Up for Vote #2: Lessons Learned From Research and Practice in SIG Schools

This is the second blog in the Up for Vote series focused on much needed Congressional action to reauthorize the framework legislation for federal education policy. Our recommendations are based on AIR’s years of research and direct work with states and districts to improve the quality of schooling. In this blog, we focus on the Elementary and Secondary Education Act (ESEA) and ways to improve our lowest-performing schools. Next up: Federal Student Aid data and HEA.

Successive federal efforts to tackle the entrenched challenges of persistently low-performing schools have fallen far short of their goal. Some of these efforts—Comprehensive School Reform Demonstration (1998) and the No Child Left Behind Act (2002), which included School Improvement Grants later expanded under ARRA (2009)—have yielded pockets of success. But widespread, dramatic gains among the nation’s worst performing schools have not materialized – yet.

As Congress begins to draft the next iteration of the Elementary and Secondary Education Act, it should pay careful attention to research results and lessons learned from the field that may point the way to improving the schools that often serve our most vulnerable children. Reflecting on AIR’s work in both research and in-school technical assistance, we offer three ways ESEA can build capacity in low-performing schools.

1. Improve human capital management. A school’s primary assets are the knowledge, skills, dedication, and commitment of the adults who serve the students. Decades of research have documented the critical role of strong leadership and highly skilled teachers on school improvement and student achievement. Yet, research also shows that schools with higher percentages of low-income and minority students are more likely to be staffed by the least experienced, less qualified teachers and principals.

NCLB and SIG sought to remedy this by mandating that teachers demonstrate they are “highly qualified” and requiring that SIG schools replace their principals and, in some cases, replace half of the teachers. But there were unintended consequences—among them, high turnover rates among SIG educators and administrators and the placement of underqualified, unmotivated principals in these very challenging schools.

In the next round of reauthorization, policymakers should build on the work of districts that have boosted achievement through a strategy of developing strong human capital systems. These systems focus on hiring teachers with the right skills and dispositions, placing these teachers in the schools that need them most, and supporting teachers’ professional learning.

A revised ESEA should:

  • ensure that the strongest teachers are in the lowest-performing schools;
  • ensure that experienced, well-trained principals are matched with low-performing schools; and
  • protect the lowest-performing schools from becoming the schools of last resort for underperforming teachers and administrators who are “involuntarily transferred” from other schools.

2. Make districts part of the solution. The health of schools—and their prospects for sustainable improvement—are inextricably linked with the capacity of their school districts. There are compelling examples of coordinated, coherent district supports for low-performing schools. But sadly, there are cases of districts that simply do not work in the best interests of these schools. Lawmakers should seek to identify and support districts with longtime low-performing schools. The new ESEA should:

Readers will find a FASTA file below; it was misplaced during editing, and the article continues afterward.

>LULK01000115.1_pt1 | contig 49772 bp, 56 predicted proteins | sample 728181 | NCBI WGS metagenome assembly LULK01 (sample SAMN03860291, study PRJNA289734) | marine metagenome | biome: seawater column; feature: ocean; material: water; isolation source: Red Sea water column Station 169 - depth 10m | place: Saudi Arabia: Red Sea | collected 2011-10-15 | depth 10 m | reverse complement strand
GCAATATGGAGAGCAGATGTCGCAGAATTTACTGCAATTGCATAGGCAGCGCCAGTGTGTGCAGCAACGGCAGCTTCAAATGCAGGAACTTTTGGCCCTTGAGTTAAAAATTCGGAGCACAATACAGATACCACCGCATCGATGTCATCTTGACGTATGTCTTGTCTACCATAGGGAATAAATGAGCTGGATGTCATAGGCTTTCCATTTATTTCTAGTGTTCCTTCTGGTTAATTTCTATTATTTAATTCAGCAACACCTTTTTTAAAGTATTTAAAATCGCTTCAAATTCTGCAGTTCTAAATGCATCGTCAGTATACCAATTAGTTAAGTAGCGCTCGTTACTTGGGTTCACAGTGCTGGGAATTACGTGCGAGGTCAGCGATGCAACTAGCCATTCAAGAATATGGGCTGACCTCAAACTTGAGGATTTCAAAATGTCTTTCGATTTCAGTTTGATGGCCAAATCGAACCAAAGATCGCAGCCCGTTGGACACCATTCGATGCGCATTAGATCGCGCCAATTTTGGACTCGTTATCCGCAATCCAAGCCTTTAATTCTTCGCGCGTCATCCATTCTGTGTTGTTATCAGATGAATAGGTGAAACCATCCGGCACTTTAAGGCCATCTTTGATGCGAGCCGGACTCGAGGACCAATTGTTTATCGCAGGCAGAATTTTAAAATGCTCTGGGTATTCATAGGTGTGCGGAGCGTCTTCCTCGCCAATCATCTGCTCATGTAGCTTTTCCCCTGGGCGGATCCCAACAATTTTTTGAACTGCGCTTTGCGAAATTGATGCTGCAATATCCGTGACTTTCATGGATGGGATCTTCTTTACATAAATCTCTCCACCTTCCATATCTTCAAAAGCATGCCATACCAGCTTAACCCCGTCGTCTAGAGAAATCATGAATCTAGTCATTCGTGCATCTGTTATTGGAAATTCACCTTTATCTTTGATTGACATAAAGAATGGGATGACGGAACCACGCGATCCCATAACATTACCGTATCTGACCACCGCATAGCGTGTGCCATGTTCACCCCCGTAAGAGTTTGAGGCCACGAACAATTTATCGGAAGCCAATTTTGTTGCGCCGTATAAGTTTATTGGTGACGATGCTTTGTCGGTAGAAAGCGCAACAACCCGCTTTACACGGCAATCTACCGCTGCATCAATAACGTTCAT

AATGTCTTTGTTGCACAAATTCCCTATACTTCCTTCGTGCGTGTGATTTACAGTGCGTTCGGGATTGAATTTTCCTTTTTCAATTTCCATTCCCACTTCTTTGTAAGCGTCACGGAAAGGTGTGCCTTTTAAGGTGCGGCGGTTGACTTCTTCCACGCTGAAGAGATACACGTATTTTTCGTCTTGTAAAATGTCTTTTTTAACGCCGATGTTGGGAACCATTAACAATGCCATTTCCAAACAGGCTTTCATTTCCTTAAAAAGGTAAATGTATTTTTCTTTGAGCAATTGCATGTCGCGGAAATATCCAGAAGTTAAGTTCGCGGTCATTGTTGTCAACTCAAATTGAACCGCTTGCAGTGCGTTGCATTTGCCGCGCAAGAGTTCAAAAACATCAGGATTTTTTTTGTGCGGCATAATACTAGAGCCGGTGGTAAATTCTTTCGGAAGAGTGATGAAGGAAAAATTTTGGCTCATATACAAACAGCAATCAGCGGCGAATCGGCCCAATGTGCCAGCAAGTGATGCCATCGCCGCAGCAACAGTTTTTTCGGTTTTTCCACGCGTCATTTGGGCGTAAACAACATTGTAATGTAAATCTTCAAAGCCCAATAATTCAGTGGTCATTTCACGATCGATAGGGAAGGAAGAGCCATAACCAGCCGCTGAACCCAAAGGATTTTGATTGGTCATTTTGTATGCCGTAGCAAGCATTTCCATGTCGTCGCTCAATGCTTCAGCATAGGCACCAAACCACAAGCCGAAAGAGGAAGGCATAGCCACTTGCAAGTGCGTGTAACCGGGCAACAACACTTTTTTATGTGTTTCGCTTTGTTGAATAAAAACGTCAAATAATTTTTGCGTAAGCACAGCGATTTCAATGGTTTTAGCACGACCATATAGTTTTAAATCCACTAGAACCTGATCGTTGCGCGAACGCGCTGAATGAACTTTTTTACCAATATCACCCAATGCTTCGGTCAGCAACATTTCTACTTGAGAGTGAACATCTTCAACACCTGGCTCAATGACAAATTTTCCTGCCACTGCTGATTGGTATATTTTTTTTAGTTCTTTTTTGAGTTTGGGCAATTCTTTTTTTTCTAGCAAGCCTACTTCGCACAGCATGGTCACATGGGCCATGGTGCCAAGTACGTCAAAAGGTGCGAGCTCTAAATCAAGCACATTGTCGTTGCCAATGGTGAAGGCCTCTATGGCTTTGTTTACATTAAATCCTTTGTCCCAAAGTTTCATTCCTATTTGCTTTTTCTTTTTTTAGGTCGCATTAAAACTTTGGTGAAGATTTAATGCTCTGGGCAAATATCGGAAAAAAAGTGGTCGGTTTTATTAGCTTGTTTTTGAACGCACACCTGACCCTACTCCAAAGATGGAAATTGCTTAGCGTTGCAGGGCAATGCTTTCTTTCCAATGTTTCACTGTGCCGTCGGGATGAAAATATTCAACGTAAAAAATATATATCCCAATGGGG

• create incentives for districts to engage in system-wide school improvement efforts;
  • Identify the key capacities districts need to bring system-wide reform; and
  • empower states to intervene if low-capacity districts are holding back their struggling schools.

3. Eliminate piecemeal attempts. A remarkably consistent finding in research and our experience in the field supporting low-performing schools is the lack of coherence in their improvement efforts. School improvement plans are too often composed of multiple, disconnected, and often short-lived activities billed as the solution to their academic challenges. This constant churn of disjointed improvement efforts builds cynicism and initiative fatigue among teachers, principals, students and parents while failing to make a difference in student achievement. The new ESEA should require that School Improvement Plans go beyond simple compliance documents and:

  • include clearly articulated theories of action that explain how the proposed improvement initiatives will work together to make improvements;
  • be based on a needs assessment that identifies the root causes of low student performance; and
  • are implemented in sequential steps based on evidence of best practices and the priorities of the needs assessment.

We know that chronically low-performing schools can improve; we have sufficient proof-of-concept cases to convince us of this. Researchers have documented case studies of schools that turn around a history of low performance. Educators and practitioners know from their own experiences that a history of low performance is not a life sentence. Crafting a policy that strengthens failing schools and breaks their cycle of low performance calls for a balance of flexibility and accountability. Armed with this knowledge, Congress can lead the way with a new ESEA and show that we have not given up on our neediest schools.

Kerstin Carlson Le Floch is a managing researcher and Catherine Barbour is a principal technical assistance consultant at AIR.